Turkish warplanes continued to take off from Diyarbakir, the regional capital of the mainly Kurdish southeast, after the army's biggest losses at the hands of Kurdish rebels since 1993, local security forces said on Friday
The Turkish army said Friday that the air and ground strikes against the rebels are "mainly" in Turkey, with a "few" in Iraq.
"While the majority of the land and air operations are in (Turkey), mainly in the Cukurca region, ground and air strikes are ongoing in a few points in northern Iraq across the border," the army said in a statement posted on its website.
A small group of specially trained Turkish troops crossed into Iraq from the villages of Yekmal and Bilecan on the Turkish side of the border and entered the Dola Sulo region in Haftanin, the Kurdish news agency Firatnews quoted sources from the Kurdistan Workers' Party (PKK) as saying Thursday.
Gunshots and the sound of helicopters overhead were heard overnight in Cukurca, in Turkey's Hakkari province near the border, an AFP photographer in the city said.
He added that military helicopters flew from Cukurca to northern Iraq early Friday, while daily life in the town returned to normal after Wednesday's clashes left 24 soldiers dead and 18 wounded.
The Turkish army on Thursday initiated "a large-scale land operation" with 22 battalions against the rebels in five separate spots inside and across the border, according to the general staff. The ground incursion is supported with air strikes, it said.
Around 10,000 soldiers took part in the operation, Turkish media reported Friday. Some 6,000 of them were special forces, the daily Sabah said.
The battalions comprise commando units as well as gendarmerie and special forces, the army has said, without specifying how many had entered Iraq.
"The air and land operation is under way," Prime Minister Recep Tayyip Erdogan told reporters right after the military announcement.
Iranian Foreign Minister Ali Akbar Salehi met Friday with his Turkish counterpart Ahmet Davutoglu.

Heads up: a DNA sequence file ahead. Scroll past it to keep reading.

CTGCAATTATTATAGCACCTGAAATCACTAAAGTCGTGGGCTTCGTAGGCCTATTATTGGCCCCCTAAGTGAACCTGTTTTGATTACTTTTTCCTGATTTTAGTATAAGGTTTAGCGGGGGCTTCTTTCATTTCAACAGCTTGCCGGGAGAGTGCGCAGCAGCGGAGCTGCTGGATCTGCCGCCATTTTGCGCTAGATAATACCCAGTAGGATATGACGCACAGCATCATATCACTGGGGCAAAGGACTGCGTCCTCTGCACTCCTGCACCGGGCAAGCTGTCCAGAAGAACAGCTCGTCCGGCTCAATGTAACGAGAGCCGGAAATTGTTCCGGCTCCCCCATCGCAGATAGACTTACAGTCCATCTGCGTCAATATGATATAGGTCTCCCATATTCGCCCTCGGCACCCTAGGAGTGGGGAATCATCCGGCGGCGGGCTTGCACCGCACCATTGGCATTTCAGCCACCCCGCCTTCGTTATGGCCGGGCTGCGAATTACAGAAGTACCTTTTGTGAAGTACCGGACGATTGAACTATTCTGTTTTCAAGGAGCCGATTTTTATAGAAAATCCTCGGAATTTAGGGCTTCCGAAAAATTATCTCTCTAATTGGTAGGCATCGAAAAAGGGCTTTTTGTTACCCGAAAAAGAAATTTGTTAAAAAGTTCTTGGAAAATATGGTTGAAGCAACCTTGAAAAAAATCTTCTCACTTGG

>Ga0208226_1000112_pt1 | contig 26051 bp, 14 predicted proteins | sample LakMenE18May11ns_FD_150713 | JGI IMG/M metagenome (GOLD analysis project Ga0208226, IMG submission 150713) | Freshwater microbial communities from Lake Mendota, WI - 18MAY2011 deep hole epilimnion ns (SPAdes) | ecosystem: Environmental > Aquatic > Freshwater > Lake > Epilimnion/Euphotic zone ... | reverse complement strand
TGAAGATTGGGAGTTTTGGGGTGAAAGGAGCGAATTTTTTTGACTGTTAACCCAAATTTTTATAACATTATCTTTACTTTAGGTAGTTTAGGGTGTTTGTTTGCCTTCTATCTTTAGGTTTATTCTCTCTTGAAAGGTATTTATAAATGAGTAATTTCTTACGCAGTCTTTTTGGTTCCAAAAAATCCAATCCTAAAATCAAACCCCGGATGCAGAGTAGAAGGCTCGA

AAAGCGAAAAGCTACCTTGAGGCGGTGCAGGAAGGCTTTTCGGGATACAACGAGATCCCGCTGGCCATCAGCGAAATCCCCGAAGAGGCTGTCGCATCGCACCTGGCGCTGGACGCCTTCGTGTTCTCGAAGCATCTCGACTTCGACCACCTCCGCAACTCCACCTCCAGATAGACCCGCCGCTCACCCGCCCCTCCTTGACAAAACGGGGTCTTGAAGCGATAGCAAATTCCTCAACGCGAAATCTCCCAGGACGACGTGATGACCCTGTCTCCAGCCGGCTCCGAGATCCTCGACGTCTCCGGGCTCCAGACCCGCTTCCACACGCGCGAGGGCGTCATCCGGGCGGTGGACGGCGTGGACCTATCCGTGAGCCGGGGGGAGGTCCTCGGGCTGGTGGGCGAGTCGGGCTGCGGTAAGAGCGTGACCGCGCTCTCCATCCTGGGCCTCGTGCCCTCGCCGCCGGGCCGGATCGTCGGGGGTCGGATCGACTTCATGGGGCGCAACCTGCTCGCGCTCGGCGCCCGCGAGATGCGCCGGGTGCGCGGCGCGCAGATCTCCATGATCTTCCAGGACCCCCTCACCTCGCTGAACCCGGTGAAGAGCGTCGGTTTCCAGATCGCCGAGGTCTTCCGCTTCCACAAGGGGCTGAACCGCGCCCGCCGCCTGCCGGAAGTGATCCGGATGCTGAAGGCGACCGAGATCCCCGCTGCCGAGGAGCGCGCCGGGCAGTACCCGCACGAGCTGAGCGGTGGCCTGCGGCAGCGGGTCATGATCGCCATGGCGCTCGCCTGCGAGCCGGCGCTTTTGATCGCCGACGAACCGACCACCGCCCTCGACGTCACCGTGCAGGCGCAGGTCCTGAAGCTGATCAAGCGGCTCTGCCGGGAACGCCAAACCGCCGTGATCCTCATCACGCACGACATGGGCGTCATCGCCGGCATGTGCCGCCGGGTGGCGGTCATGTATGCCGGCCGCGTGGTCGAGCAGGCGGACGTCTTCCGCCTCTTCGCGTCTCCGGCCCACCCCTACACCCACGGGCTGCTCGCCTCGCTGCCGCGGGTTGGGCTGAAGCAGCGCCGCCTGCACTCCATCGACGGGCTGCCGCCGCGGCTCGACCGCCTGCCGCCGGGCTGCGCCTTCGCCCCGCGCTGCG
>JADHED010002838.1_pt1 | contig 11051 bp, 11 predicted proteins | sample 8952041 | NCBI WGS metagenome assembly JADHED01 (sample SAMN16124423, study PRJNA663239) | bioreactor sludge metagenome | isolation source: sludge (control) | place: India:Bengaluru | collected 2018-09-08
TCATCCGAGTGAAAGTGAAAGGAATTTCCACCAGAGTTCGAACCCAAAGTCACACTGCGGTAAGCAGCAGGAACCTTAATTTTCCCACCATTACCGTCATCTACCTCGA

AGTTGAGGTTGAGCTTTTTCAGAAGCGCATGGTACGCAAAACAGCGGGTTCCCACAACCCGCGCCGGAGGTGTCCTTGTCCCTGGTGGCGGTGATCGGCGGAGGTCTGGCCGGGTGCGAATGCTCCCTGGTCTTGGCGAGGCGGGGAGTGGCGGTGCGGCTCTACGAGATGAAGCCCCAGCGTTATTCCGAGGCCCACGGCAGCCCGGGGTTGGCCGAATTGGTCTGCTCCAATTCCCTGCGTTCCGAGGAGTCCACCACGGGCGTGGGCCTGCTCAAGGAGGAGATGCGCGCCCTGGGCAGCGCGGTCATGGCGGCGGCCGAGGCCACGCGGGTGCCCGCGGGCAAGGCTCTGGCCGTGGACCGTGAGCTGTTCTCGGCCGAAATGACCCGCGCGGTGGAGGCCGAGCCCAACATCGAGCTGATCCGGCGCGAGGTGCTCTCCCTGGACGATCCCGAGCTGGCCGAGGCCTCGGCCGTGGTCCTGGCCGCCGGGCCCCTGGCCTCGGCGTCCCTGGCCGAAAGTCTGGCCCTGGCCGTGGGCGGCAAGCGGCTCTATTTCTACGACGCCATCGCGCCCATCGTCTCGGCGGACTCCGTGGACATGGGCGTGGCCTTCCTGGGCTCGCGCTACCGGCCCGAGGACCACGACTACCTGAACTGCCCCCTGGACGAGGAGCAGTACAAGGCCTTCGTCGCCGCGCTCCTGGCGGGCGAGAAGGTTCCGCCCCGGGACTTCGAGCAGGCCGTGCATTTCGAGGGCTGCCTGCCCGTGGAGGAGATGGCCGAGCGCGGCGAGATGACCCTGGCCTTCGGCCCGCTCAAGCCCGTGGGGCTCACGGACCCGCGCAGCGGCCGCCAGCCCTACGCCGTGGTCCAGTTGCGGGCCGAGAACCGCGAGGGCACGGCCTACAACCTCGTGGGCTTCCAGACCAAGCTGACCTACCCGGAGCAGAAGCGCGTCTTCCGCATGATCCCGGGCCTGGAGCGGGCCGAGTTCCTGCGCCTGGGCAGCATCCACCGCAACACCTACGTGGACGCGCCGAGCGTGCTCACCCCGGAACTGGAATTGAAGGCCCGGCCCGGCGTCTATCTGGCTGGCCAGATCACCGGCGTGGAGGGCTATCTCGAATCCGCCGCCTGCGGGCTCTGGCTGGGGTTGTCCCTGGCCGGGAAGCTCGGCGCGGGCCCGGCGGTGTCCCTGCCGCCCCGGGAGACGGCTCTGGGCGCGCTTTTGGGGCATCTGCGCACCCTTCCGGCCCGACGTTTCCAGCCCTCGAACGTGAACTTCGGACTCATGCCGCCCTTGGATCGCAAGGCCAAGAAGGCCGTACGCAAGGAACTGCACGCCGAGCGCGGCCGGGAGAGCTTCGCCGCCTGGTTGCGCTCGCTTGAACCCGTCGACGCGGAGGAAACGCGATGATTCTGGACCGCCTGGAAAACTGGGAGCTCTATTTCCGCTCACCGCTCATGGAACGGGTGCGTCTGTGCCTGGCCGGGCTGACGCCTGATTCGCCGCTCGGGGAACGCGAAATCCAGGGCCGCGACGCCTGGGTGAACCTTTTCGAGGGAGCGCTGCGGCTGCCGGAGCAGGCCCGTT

"Our first issue to discuss was terrorism. ... The PKK and the Party of Free Life of Kurdistan (PJAK) are the common problem of our countries," Salehi said afterward at a televised joint press conference with Davutoglu.
"The two countries should oppose those with ... more serious cooperation," Salehi said in translated remarks.
"Our joint determination to fight against PKK and PJAK will go on in its strongest terms," Davutoglu also said.
"From now on we will work together with a joint action plan until this threat of terror is eliminated totally," he said.
Salehi is also expected to meet with Erdogan and President Abdullah Gul, who said Turkey would exact "huge revenge" against the PKK for the attacks.
Iraq, in an official statement on Thursday, pledged to cooperate with Ankara on security issues.
Nechirvan Barzani, a former prime minister of the Kurdish regional government, who paid a surprise visit to Ankara on Thursday, said after meeting with Davutoglu: "We strongly condemn this attack." He also met with Erdogan.
The losses in a string of coordinated rebel attacks was the worst death toll for the army since 1993, when 33 unarmed soldiers were killed in Bitlis province.
Since July, Tehran has been carrying out a major offensive against PJAK, which Turkey considers a branch of the PKK.
Clashes between the PKK and the army have escalated since the summer.
The PKK, listed as a terrorist organisation by Turkey and much of the international community, took up arms in Kurdish-majority southeastern Turkey in 1984, sparking a conflict that has claimed some 45,000 lives.